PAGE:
“Verbal attacks by state officials against an already vulnerable community like the Baha’is are extremely troubling not only because they directly violate Iran’s international legal obligation not to discriminate against its citizens, but because they could encourage discrimination and possibly acts of violence against this group by others,” stated the UN Special Rapporteur on the situation of human rights in Iran, Ahmed Shaheed.
The latest public backlash against the Baha’i community in Iran began after the daughter of former President Akbar Hashemi Rafsanjani, Faezeh Hashemi, visited the home of Fariba Kamalabadi on 13 May after Ms. Kamalabadi had been granted a temporary release from prison. Ms. Kamalabadi is one of seven former Baha’i leaders who have been imprisoned in the country since 2008 for peacefully exercising their faith.
On 18 May, the Judiciary’s spokesman, Gholamanhossein Mohseni Ejei, announced it would pursue charges against Ms. Hashemi, who became acquainted with Ms. Kamalabadi during her own brief imprisonment in Evin Prison in 2012, because her decision to meet the political prisoner constituted a “very ugly and obscene act.”
Since mid-May, 169 religious, judiciary and political leaders have allegedly openly spoken or written against the Baha’i community in Iran. Between 18 May and 4 June, Friday prayer sermons by clerics appointed by the Office of the Supreme Leader reportedly attacked, condemned, or criticized beliefs espoused by members of the Baha’i community, declaring that the Baha’i faith was essentially a fabricated political party masquerading as a religion.
After the Friday sermons, a number of newspapers published articles and opeds linking members of the Baha’i community with Iran’s enemies and branding them “Zionists”, encouraging violence. On 4 June, for example, Tasnim News Agency reminded its readers that the Bahá’í faith was created by Britain and Israel, that considering “Bahaism” a legitimate religion amounted attacking the Hidden Imam, and that individuals who are in contact with this sect should face criminal prosecution.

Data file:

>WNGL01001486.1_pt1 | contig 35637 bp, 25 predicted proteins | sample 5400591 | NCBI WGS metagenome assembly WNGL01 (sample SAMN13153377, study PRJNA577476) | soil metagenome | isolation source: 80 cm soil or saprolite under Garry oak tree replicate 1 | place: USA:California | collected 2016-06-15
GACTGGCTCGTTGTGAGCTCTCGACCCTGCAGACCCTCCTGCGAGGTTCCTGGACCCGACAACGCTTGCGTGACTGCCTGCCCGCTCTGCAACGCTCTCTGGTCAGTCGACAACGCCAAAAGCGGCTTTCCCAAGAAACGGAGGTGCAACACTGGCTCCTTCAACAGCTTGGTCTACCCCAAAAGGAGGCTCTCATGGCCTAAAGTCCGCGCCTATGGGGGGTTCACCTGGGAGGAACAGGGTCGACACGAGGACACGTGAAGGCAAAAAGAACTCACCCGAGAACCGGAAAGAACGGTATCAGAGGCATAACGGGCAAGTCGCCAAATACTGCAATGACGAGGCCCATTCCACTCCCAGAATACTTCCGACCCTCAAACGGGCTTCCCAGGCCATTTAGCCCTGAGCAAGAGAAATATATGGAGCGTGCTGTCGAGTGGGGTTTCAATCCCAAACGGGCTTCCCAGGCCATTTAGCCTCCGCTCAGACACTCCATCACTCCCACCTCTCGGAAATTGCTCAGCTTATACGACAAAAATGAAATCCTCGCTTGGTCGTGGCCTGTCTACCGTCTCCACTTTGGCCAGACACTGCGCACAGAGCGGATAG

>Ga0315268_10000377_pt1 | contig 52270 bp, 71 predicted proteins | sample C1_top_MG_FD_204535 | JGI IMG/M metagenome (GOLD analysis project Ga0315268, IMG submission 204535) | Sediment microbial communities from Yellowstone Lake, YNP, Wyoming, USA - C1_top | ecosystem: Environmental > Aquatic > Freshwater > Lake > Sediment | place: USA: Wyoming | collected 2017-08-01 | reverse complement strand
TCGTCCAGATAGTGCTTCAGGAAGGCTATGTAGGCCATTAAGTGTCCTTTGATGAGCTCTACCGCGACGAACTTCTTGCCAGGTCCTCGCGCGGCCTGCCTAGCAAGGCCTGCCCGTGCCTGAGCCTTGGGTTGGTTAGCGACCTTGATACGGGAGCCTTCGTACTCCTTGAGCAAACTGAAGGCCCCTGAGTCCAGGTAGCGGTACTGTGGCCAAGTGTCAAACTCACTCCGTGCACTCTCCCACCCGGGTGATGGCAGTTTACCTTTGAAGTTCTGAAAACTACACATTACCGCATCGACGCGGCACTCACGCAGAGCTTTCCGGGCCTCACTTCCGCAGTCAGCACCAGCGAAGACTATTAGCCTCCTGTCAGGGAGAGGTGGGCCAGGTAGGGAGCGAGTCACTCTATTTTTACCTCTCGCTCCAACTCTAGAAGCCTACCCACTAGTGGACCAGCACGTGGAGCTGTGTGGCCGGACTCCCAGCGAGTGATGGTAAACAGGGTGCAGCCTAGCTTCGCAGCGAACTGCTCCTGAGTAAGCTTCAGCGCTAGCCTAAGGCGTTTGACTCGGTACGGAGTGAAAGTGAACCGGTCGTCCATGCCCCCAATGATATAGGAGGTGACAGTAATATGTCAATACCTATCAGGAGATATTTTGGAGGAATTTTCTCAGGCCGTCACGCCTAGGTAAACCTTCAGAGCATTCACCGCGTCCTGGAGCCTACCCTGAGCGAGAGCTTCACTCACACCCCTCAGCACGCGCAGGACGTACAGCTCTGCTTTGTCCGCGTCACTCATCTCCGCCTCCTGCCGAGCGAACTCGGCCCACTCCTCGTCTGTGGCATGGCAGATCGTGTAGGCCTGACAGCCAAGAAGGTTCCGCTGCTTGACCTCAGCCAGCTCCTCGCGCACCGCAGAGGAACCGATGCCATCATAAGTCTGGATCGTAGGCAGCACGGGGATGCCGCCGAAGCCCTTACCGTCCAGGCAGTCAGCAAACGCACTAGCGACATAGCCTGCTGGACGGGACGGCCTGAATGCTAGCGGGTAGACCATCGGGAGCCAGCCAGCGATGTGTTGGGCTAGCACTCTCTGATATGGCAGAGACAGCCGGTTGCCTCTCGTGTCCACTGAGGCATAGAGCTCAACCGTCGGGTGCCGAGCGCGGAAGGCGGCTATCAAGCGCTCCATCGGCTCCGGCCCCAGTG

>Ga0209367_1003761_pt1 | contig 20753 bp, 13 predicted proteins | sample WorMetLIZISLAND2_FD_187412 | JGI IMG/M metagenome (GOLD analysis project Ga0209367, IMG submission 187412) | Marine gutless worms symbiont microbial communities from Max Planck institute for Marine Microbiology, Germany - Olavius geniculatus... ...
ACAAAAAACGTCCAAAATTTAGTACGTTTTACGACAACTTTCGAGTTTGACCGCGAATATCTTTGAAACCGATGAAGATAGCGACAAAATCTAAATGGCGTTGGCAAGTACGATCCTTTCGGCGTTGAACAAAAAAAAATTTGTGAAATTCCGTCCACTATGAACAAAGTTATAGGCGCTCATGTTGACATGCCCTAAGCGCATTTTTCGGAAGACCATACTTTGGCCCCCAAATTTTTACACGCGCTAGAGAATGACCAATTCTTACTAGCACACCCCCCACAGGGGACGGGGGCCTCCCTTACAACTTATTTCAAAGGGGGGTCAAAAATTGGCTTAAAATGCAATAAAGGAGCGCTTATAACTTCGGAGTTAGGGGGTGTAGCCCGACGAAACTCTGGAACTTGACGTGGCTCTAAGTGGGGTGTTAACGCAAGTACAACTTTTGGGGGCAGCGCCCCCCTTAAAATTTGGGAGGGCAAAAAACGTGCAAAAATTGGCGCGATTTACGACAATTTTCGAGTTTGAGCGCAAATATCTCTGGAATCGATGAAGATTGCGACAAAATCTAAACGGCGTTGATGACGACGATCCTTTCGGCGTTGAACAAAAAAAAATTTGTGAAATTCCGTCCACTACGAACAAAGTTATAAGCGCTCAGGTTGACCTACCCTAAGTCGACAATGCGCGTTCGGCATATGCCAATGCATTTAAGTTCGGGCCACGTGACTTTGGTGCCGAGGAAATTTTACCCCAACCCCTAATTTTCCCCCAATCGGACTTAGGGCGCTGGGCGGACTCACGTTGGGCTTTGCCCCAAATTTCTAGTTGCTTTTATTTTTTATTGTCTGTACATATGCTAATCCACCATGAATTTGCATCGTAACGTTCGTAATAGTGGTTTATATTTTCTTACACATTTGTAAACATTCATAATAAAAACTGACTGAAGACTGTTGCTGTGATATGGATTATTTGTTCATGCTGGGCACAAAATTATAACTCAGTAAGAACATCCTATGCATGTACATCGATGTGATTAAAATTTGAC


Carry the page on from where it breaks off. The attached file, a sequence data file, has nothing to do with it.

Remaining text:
“Comments like this are especially egregious when so many Baha’is are already the targets of arbitrary arrests, home raids, confiscation and destruction of property and businesses, denial of employment, and restricted access to education,” Mr. Shaheed stressed. “They plainly demonstrate the state’s ongoing and systematic persecution of this community.”
There are currently at least 72 Baha’is in prison solely because of their religious beliefs and practices.
The UN Special Rapporteur on freedom of religion or belief, Heiner Bieelfeldt, noted that “the Baha’is have always been a marginalized and vulnerable group devoid of proper legal protections because Iran’s constitution does not officially recognize them as religious minorities.”
The increasingly hostile rhetoric against the Baha’i community goes beyond stripping its members of rights and treating them like second-class citizens,” Mr. Bielefeldt said. “It places the community before a very dangerous precipice where its very existence may be threatened.”
The expert recalled that the Iranian government has been a party to the International Covenants on Civil and Political Rights and on the Economic, Social and Cultural Rights. “These covenants not only protect people’s right to freedom of religion, which is a non-derogable right, but also their right to liberty and security of person,” he said.
“After years of blatant prejudice against the Baha’i community, the latest round of attacks and incitement to hatred is truly shocking and utterly unacceptable,” Mr. Shaheed said.
The Special Rapporteurs urged the Iranian authorities “to put an end to all forms of discrimination and incitement against the Baha’is and to thoroughly investigate, and prosecute, individuals who perpetrate these acts regardless of rank or position.”
The UN experts also renewed their call on the Government of Iran to end state-sanctioned discrimination against the group. They urged the authorities to review the cases of the detained 72 Bahia’s currently in prison for organising religious gatherings, advocating for the right to education, or managing the religious and administrative affairs of their community.